The amount of money laundering taking place in British Columbia is “enormous” and requires better regulations — but there's no clear indication it's a root cause of housing unaffordability nor is there evidence of corruption among politicians and bureaucrats who oversaw problematic casino transactions.
This is the broad conclusion of Commissioner Austin Cullen of the Commission of Inquiry into Money Laundering in B.C. in an 1,831-page report tabled to the public June 15, following a two-year public inquiry.
The inquiry was largely spurred by evidence of drug money flowing through B.C.-regulated casinos that provided a significant revenue stream to the provincial government.
B.C. Government regulators and the B.C. Lottery Corporation and law enforcement “were aware of the burgeoning money laundering crisis but failed to intervene effectively,” concluded Cullen.
Elected officials were aware of suspicious funds entering the gaming industry but there is no evidence of corruption, he said.
Former Premier Christy Clark was aware but “failed to ensure such funds were not accepted.”
Despite all their failures “there is no basis to conclude that any engaged in any form of corruption related to the gaming industry or the Commission’s mandate more generally,” stated Cullen in his report.
“There is no evidence that any of these individuals knowingly encouraged, facilitated or permitted money laundering to occur in order to obtain personal benefit or advantage, be it financial, political or otherwise.
“To the extent that some have hypothesized that money laundering in casinos was facilitated by corrupt politicians or officials, they are engaging in conjecture that is not rooted in evidence.”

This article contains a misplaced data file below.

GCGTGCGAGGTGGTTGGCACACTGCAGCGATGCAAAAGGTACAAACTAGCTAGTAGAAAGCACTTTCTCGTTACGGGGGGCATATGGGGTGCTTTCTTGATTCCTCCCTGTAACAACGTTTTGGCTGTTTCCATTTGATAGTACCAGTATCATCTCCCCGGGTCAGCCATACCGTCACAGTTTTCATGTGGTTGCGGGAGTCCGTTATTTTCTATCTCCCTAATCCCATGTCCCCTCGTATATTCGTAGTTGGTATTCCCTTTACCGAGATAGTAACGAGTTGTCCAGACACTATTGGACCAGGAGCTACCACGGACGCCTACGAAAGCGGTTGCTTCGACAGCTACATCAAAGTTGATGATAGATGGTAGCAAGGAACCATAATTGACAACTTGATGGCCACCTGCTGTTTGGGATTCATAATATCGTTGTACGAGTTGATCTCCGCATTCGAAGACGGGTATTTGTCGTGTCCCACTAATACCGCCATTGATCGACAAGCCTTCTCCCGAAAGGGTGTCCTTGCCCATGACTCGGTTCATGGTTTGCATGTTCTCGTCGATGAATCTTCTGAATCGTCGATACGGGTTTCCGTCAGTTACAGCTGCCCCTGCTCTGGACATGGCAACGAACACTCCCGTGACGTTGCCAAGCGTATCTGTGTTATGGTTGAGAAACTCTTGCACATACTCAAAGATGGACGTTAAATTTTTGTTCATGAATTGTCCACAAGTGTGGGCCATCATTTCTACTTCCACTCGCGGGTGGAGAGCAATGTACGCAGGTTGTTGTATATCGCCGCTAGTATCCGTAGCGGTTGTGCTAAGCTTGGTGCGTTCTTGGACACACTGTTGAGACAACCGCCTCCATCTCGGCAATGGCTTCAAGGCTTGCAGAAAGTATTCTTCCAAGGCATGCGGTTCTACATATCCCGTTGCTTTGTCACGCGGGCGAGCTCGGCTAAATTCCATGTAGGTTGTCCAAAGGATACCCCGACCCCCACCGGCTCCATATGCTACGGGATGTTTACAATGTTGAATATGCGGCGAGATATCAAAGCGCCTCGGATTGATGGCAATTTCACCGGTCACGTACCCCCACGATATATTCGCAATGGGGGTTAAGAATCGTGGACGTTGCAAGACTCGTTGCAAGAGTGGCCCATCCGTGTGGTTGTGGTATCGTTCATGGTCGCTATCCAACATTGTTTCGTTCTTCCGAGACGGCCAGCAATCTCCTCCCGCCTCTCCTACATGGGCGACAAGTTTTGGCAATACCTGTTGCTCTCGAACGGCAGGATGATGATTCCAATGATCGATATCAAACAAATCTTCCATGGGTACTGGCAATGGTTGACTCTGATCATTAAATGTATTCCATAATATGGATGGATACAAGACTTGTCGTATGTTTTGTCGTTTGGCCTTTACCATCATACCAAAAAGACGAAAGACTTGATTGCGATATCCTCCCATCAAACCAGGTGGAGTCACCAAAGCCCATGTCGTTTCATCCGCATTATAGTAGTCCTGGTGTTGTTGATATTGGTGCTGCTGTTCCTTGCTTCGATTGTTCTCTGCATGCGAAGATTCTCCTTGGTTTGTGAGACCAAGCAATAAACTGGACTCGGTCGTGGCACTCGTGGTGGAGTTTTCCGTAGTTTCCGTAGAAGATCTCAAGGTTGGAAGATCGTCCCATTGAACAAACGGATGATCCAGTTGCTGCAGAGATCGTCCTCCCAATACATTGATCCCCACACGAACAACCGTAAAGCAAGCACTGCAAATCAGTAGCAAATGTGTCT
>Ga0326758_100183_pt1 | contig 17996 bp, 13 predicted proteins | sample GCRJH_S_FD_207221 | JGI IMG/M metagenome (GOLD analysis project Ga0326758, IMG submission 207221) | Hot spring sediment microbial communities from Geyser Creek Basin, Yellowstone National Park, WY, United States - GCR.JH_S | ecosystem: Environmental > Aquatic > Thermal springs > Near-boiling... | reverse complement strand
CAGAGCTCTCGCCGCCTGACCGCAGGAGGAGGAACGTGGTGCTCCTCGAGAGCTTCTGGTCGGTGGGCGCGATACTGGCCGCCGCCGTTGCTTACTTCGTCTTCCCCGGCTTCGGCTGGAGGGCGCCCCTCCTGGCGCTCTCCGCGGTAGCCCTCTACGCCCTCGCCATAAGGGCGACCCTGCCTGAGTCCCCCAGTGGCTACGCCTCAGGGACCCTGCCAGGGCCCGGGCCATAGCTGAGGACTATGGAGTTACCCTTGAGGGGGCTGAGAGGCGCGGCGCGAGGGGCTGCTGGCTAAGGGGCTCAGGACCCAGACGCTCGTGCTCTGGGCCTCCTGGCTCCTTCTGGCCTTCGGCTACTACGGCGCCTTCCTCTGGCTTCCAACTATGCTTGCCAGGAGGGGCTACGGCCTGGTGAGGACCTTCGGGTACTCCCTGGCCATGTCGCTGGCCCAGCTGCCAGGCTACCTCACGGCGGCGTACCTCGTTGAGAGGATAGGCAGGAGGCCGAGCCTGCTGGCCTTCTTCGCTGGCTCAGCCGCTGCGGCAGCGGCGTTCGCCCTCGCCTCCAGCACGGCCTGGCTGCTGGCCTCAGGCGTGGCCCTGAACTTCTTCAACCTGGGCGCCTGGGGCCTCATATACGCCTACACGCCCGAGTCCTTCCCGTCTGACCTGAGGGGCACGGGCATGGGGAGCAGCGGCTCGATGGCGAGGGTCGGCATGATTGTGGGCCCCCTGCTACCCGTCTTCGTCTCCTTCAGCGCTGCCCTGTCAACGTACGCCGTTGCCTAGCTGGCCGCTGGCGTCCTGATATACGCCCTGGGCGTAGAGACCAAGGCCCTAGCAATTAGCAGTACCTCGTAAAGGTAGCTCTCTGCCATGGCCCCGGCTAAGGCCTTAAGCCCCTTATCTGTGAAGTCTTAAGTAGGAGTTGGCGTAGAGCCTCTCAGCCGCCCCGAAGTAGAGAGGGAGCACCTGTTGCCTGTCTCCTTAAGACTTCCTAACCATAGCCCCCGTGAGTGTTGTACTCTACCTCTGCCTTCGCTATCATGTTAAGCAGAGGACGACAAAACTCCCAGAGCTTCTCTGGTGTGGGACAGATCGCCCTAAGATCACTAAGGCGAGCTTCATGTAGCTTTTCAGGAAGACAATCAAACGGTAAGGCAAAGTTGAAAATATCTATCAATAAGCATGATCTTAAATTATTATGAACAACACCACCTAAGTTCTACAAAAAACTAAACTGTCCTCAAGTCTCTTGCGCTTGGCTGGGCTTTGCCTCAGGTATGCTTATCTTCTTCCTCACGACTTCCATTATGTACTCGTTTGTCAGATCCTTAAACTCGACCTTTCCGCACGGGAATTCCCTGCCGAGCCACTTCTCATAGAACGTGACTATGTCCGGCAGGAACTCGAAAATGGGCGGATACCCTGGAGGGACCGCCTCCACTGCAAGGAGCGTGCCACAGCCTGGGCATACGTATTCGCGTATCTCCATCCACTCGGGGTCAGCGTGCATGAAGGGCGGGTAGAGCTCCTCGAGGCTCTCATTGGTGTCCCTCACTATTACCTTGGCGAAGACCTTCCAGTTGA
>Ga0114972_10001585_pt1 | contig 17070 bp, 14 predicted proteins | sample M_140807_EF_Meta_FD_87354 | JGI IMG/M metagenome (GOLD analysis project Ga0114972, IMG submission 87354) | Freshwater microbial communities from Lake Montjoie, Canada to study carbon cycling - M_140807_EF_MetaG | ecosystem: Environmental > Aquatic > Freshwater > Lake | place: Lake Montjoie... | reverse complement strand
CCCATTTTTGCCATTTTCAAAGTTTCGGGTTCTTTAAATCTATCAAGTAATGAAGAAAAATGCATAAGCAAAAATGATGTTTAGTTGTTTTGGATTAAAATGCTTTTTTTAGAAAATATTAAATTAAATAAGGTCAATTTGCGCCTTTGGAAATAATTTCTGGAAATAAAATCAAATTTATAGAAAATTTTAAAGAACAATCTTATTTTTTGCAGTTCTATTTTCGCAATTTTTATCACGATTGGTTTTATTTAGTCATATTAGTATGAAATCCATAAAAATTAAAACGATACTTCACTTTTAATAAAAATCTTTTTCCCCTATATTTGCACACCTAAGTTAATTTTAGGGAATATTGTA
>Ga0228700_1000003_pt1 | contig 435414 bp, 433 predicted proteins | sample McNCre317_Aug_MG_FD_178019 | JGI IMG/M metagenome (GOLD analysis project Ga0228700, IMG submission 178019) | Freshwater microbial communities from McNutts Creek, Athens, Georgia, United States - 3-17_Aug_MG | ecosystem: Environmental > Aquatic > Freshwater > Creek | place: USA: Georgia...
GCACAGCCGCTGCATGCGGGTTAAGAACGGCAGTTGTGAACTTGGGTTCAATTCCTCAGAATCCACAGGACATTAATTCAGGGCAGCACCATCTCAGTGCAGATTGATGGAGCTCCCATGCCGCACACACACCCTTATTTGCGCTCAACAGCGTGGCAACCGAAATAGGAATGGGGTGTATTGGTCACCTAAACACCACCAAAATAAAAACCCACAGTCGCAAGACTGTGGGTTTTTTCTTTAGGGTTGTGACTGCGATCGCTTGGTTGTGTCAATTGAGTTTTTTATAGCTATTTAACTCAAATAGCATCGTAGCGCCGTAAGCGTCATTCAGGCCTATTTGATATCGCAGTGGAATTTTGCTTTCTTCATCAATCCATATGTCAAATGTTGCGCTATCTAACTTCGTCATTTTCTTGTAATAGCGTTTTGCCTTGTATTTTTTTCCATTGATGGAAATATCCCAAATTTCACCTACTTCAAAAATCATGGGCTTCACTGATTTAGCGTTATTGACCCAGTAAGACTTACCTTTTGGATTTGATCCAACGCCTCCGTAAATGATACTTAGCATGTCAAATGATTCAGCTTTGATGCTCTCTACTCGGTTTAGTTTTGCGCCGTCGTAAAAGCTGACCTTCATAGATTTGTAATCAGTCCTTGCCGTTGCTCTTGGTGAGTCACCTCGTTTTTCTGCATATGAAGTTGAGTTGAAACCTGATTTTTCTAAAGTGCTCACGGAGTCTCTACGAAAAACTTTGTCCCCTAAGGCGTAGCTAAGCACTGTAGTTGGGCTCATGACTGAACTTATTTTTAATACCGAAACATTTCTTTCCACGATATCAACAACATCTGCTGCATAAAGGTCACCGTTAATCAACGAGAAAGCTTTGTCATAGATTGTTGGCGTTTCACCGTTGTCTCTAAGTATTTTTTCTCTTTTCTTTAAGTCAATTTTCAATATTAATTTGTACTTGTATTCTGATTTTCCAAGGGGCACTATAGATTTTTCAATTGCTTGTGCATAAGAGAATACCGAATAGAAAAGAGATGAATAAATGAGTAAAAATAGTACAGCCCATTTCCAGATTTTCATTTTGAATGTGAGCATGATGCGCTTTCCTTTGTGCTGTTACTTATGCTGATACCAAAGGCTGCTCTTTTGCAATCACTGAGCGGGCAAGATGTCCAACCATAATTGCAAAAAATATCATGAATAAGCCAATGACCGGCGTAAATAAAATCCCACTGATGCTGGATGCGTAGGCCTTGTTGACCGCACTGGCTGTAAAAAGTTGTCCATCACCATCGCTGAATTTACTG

Cullen examined the so-called “Vancouver Model” whereby drug cash and criminal proceeds are converted into real estate via overseas networks.
While money laundering can broadly be considered a factor in real estate prices, Cullen notes several other significant factors, including supply and demand and monetary policy, contributing to an overheated market.
“I am unable to conclude that money laundering is a significant cause of housing unaffordability in the residential real estate market,” said Cullen.
It is “overly simplistic and unfounded” that “criminal money from China” has flown freely into the province’s real estate market, stated Cullen.
But, the real estate sector is “highly vulnerable” to money laundering, the report noted.
Cullen could not quantify the amount of money laundering in B.C. or any one sector.
He found problems with regulators, a key component of his recommendations.
Canada’s financial intelligence unit, the Financial Transactions and Reports Analysis Centre (FINTRAC), does not produce enough intelligence reports for police, Cullen found. He recommends B.C. create a dedicated provincial money laundering intelligence and investigation unit.
A new anti-money laundering (AML) commissioner would provide oversight of the provincial response and report to the legislature.
Cullen supports unexplained wealth orders and civil forfeiture in cases that are not tried criminally.
Money service businesses, which transfer and exchange currency, are risky and require regulatory oversight in B.C., he said.
A well-enforced, publicly accessible corporate beneficial ownership registry is essential, said Cullen.
Cullen defended lawyers. He said while there are significant risks to trust accounts, the Law Society of BC is providing effective mitigation and a reporting regime for lawyers “poses significant constitutional challenges and should not be pursued.”
Realtors have a poor record of AML reporting and compliance. In 2015-16, real estate licensees in B.C. submitted only seven suspicious transaction reports to FINTRAC, noted Cullen, who wants the sector to revamp oversight.
The report also touched on larger money laundering vulnerabilities, including cryptocurrencies and trade-based money laundering.
However the report was provincially mandated and not an examination of federal regulations.